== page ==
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Stanky's Geep - fire sale


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Handbrakes have to be separate to the normal wheel brakes. MOT & other regs say it has to be a secondary braking system rather than part of the primary.

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Today a magical device arrived at work for me, a present from a kind fellow shiter on loan to do a very important Job.


This is what awaited me after dinner




I had a starter motor with a 3-hole end plate and a 10 tooth pinion, which had a nasty worn armature, and a bendix spring compressor.




Its a crap pic but you can make out the 1" wide strip about 1/2 the way along from the left end. This spins with power applied, but not fast enough to get the engine running. It also seems to have power problems as it sparks like crazy applying jump leads and seems to rob the engine of enough power to get the spark plugs to fire at the same time.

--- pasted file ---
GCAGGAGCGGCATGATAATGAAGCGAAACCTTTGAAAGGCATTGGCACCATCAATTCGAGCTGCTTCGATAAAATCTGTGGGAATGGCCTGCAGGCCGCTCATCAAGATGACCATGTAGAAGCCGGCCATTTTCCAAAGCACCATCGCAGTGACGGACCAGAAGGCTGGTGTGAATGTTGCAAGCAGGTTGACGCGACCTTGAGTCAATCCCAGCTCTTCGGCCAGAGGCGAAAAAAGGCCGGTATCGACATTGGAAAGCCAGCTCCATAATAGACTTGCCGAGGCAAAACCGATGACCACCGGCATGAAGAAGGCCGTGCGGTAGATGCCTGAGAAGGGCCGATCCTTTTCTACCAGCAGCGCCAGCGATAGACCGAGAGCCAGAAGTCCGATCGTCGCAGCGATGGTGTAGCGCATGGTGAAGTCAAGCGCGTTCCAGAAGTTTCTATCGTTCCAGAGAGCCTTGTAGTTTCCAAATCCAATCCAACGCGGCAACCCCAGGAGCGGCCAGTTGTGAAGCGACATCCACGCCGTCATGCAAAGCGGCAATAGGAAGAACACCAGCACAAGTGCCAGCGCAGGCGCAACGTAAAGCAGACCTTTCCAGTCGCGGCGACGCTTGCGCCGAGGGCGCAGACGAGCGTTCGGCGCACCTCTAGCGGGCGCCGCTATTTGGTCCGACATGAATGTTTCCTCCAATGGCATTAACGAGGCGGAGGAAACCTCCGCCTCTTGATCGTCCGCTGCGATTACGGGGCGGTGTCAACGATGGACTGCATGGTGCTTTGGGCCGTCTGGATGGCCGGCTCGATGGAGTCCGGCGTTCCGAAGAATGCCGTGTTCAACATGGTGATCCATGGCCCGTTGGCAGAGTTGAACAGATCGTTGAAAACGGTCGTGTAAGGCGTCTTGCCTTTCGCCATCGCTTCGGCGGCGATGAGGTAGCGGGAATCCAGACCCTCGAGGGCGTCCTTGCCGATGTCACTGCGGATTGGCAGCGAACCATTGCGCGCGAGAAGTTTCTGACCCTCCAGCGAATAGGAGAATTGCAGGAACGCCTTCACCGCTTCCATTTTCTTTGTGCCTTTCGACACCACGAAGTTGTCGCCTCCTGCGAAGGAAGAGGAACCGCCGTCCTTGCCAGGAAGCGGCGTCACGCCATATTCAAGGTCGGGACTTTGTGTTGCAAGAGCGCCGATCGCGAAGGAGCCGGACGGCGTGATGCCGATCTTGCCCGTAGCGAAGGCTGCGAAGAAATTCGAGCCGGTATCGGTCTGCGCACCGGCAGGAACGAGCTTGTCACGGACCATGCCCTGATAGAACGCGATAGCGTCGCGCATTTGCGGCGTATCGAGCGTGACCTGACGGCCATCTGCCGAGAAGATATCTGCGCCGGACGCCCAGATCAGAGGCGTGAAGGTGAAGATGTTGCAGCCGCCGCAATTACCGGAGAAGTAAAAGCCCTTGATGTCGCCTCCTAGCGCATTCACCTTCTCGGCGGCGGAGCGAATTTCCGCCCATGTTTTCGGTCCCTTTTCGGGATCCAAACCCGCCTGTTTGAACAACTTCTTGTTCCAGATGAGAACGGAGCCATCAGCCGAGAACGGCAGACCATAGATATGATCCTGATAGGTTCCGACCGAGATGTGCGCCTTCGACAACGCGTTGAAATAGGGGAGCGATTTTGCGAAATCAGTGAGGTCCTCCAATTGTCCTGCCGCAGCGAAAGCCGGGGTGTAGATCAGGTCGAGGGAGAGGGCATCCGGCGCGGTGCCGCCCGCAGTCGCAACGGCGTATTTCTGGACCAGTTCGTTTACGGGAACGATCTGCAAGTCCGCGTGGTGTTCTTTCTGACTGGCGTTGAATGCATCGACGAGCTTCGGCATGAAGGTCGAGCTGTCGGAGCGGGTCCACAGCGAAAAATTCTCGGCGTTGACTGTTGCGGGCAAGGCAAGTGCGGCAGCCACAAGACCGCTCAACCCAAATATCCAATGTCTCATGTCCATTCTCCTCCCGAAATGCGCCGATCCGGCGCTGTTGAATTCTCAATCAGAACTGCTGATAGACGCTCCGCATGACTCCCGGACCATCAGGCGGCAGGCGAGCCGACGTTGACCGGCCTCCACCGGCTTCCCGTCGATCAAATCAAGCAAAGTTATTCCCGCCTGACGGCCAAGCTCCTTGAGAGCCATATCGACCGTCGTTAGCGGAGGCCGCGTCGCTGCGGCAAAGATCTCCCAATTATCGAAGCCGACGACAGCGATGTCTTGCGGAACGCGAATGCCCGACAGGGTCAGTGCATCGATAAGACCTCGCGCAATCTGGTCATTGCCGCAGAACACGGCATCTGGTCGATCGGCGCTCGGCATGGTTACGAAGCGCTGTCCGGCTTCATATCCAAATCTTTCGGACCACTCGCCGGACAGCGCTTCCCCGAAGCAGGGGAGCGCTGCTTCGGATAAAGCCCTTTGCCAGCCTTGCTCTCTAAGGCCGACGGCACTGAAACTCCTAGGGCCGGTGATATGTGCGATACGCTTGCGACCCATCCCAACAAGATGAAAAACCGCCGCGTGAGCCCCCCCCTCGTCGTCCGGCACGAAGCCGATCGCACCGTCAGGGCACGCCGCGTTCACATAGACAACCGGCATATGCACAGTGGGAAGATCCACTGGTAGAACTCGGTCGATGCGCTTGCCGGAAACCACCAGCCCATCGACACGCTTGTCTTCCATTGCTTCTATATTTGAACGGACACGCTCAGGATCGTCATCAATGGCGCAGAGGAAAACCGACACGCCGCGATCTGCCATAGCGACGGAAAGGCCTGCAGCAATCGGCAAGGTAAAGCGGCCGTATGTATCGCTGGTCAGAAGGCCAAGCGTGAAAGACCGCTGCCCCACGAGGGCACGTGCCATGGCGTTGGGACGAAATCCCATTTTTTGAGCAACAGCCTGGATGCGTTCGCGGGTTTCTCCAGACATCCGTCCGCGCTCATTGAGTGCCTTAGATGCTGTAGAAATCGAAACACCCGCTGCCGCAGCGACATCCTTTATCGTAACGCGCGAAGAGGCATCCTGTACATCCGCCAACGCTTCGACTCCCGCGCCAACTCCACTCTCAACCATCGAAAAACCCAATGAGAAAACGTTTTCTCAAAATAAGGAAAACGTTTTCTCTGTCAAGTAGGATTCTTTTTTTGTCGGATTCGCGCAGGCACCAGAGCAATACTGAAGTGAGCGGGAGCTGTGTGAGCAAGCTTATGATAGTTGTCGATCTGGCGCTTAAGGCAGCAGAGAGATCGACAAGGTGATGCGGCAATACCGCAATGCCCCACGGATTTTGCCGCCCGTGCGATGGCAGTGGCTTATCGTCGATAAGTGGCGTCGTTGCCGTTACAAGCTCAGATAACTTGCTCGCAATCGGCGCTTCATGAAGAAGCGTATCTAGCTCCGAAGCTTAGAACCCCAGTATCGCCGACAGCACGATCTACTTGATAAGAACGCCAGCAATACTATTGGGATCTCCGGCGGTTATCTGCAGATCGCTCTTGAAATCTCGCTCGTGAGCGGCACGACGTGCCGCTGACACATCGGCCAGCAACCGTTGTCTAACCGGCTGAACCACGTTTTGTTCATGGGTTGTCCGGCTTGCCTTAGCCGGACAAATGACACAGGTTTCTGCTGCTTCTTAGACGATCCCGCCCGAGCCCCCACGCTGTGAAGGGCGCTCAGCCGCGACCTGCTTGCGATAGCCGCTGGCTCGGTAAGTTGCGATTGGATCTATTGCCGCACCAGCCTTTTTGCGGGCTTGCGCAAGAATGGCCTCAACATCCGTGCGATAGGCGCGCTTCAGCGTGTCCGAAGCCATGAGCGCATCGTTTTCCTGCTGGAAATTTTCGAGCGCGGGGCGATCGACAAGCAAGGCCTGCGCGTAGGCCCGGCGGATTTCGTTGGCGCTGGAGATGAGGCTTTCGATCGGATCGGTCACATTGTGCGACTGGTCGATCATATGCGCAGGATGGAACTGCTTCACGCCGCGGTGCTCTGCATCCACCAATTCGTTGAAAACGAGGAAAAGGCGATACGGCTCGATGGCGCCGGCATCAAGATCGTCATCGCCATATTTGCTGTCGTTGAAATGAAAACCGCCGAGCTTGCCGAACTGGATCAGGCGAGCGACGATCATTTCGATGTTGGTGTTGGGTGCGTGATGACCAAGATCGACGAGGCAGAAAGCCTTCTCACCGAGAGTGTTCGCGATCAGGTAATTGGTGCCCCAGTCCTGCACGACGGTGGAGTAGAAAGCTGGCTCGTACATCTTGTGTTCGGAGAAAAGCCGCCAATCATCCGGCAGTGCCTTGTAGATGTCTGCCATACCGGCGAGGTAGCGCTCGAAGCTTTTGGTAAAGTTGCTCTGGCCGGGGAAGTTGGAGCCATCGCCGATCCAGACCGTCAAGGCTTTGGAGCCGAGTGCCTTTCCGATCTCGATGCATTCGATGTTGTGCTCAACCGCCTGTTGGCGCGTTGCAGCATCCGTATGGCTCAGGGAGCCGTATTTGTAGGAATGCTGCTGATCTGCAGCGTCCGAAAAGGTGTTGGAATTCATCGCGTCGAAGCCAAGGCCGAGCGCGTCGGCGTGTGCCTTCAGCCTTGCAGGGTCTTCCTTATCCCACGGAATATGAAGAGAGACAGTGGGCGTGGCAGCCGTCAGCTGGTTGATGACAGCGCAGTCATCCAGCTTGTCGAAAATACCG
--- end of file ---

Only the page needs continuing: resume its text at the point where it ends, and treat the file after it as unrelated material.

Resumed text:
I got an almost-identical unit, with the same part number, free off a guy on ebay, the downsides were that the pinion gear only had 9 teeth and the mounting plate was a 2-hole one apparently for BL applications? On the plus side the armature was in much better condition, as were the magnets in the casing.




To free it all off, so i can swap the mounting plate and pinion gear, you have to compress the bendix spring to reveal a tiny circlip, which when released allows the whole lot to come off one at a time like a metal pull-along stack-a-teddy. At least in theory. I squished the spring with the incredibly handy, and impossible to buy these days it seems, spring compressor.




Observe the circlip. This came off without too much drama, and most importantly, without pinging off into the dark recesses of my shed.